Located at about 22 kilometers southwest of the city, and as the main passageway in entering Dunedin, the Dunedin International Airport would be your first glimpse of what the city can offer. Bustling with thousands of airport passengers each day, it is said to be one of the busiest entry point and exit point in the whole of New Zealand.

The Dunedin International Airport is there to cater domestic flights to Auckland, Christchurch, Wellington, Queenstown, Wanaka and so much more. It had international flights all year round in Brisbane, Sydney and Melbourne.

What to See

Speight’s Brewery

In operation since 1876, Speight’s Brewery has been putting its name on the economical dashboard through production of high-quality ales. Dubbed as New Zealand’s largest brewery, this one heck of an establishment has been erected not only in Dunedin but on all of New Zealand wherein guests can have a taste of their fine product and hearty meals to tickle one’s fancy in eating.


St.Paul’s Cathedral

Established and finished in 1919, St.Paul’s Cathedral has been one landmark that Dunedin is proud of and known for. Located at the top of the so-called Octagon area, this religious place has been catering to solidify Catholic residents as well as travelers seeking for divine intervention while away to their homelands.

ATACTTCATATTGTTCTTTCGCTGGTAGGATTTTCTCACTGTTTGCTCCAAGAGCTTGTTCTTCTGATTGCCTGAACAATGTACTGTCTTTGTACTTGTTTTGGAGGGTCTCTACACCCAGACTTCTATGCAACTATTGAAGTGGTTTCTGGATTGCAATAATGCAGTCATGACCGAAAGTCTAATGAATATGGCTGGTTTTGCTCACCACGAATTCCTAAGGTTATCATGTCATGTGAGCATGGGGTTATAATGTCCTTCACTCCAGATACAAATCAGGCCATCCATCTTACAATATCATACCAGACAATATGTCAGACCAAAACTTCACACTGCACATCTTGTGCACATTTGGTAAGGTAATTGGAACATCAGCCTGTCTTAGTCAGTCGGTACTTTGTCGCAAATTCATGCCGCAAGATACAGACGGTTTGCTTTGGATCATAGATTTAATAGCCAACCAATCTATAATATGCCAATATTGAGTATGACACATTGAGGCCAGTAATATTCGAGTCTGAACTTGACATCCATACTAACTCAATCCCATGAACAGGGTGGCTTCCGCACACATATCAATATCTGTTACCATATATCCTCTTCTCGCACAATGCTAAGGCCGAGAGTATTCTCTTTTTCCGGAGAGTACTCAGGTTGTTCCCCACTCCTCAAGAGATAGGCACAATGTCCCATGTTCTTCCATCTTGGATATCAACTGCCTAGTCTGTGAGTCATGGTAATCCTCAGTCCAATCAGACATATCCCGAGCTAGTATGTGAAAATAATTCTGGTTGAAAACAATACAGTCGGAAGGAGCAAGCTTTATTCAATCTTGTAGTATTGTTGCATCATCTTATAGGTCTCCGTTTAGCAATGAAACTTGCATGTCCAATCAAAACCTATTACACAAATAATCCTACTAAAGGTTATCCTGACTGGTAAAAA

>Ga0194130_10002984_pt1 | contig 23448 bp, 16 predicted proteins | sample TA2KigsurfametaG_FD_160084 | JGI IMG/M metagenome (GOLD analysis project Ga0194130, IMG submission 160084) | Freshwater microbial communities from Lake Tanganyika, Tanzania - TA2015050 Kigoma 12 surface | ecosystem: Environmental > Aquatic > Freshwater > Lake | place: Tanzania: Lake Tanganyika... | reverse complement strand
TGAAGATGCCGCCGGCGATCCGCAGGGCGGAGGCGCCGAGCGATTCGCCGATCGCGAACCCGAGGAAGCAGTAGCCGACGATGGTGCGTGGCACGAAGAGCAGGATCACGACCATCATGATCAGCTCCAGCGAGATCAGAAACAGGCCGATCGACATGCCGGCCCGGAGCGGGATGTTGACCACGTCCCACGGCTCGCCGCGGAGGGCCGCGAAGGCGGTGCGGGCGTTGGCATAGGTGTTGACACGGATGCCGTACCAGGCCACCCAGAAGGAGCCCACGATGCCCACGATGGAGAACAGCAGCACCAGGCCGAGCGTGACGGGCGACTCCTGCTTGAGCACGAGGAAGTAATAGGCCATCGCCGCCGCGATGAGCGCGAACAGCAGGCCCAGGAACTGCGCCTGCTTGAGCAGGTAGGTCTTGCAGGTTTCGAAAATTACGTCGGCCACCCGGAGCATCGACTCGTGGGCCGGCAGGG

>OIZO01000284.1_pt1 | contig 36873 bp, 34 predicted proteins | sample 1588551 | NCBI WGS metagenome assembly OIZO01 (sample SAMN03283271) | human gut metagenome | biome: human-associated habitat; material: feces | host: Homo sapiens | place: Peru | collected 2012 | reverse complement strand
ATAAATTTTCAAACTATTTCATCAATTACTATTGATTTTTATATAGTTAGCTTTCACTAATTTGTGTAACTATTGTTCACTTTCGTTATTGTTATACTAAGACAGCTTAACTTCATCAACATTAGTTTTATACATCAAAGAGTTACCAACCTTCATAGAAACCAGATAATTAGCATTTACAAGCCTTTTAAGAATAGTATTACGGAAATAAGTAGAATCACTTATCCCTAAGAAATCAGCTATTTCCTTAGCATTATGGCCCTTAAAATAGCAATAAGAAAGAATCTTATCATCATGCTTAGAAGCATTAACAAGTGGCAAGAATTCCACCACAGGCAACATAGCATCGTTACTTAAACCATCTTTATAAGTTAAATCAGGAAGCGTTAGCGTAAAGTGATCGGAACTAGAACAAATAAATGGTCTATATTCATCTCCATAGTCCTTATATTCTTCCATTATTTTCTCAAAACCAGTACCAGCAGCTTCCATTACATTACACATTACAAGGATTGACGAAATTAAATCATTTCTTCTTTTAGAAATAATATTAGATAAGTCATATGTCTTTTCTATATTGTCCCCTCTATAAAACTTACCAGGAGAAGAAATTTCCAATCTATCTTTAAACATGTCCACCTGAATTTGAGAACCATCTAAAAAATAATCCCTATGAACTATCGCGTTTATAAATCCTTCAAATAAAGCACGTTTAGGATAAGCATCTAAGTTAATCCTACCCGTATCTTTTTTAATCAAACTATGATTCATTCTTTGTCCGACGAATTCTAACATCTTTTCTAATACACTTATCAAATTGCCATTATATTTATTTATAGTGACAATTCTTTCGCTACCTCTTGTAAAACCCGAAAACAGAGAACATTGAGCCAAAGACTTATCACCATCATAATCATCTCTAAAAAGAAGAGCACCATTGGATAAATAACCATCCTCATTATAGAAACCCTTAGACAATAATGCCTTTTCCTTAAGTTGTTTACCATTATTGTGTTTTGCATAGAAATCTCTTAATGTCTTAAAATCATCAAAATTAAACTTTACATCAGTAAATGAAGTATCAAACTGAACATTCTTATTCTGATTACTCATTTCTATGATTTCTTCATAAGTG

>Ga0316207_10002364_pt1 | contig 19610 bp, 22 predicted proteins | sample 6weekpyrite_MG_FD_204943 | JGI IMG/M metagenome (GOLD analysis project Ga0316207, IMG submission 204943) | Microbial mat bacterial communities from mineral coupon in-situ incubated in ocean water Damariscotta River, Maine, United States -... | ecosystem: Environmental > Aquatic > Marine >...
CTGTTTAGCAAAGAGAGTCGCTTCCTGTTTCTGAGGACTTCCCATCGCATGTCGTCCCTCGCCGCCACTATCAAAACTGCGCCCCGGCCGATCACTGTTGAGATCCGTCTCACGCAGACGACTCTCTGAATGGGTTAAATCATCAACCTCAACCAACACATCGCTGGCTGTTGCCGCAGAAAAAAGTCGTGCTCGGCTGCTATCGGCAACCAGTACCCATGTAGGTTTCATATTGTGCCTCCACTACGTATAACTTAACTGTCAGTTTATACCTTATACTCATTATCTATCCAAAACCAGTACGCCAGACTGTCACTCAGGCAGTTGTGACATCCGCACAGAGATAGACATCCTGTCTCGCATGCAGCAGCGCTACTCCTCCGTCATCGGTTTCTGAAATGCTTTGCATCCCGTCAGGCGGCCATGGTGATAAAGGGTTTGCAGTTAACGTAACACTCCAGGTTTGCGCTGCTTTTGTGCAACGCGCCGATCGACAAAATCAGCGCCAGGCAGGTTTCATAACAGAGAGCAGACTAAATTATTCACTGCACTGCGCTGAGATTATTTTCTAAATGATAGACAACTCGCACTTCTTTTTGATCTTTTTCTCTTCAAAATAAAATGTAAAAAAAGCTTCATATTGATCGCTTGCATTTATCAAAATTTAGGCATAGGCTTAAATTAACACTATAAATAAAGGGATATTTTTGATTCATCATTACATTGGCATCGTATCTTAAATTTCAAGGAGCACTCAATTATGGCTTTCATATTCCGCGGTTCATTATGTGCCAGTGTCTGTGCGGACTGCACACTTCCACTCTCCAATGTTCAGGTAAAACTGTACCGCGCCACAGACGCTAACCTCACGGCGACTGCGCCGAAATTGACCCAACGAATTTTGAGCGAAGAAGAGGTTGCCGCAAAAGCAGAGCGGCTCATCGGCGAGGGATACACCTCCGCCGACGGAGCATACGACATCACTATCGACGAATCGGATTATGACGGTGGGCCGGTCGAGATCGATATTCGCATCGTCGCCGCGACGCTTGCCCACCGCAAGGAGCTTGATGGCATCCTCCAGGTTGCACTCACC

The structure of St. Paul’s Cathedral has been cause of awe and admiration because of its well-preserved quality and origin.


Dunedin Railway Station

Aside from serving its purpose as a platform for public transport, the Dunedin Railway Station is recognized as ‘the outstanding monument of Edwardian architecture in New Zealand.


Because of its’ marvelous construction in the late 1890s, this station also have been huge backdrops for millions of traveler photos.

Be engulfed on Dunedin Railway Stations’ details on its stained glass, impressive garden on its facade and the intrinsic design brought about by the architectural peg by where it is inspired.

Victory Beach and the Pyramids

Named after the ship that sank on its very bed, the Victory Beach is a place to play with water as this is an undeveloped area.

Enjoy the cold of the beach and the heat of the sun with minimal interruptions by hordes of business and people seen on highly developed shores.


Dunedin Botanic Garden

Be mesmerized by this 28-hectare of flora and never miss your herbology lesson again. Swamp your eyes on different colors and hues of growing flowers and meticulously arranged beds of plants.

Keep your awe at hand and witness the birdsong of the Bellbird, a Dunedin native species and some 6800 plant species silently humming to retain relaxation and the peaceful ambience.


Dunedin Street Art Trail

With art mixing up with its rich culture and a strong historical background, Dunedin is a place to be if you want to witness talent being displayed as if it’s a normal doings.

With 25 walls turned and furnished to be works of art, this trail would take you 75 full minutes to finish, or even more depending on how you would be able to zap out all the possible techniques in beautifying the then bland walls.


See More:

Official Website

Dunedin Tourism Guide

Paul Intalan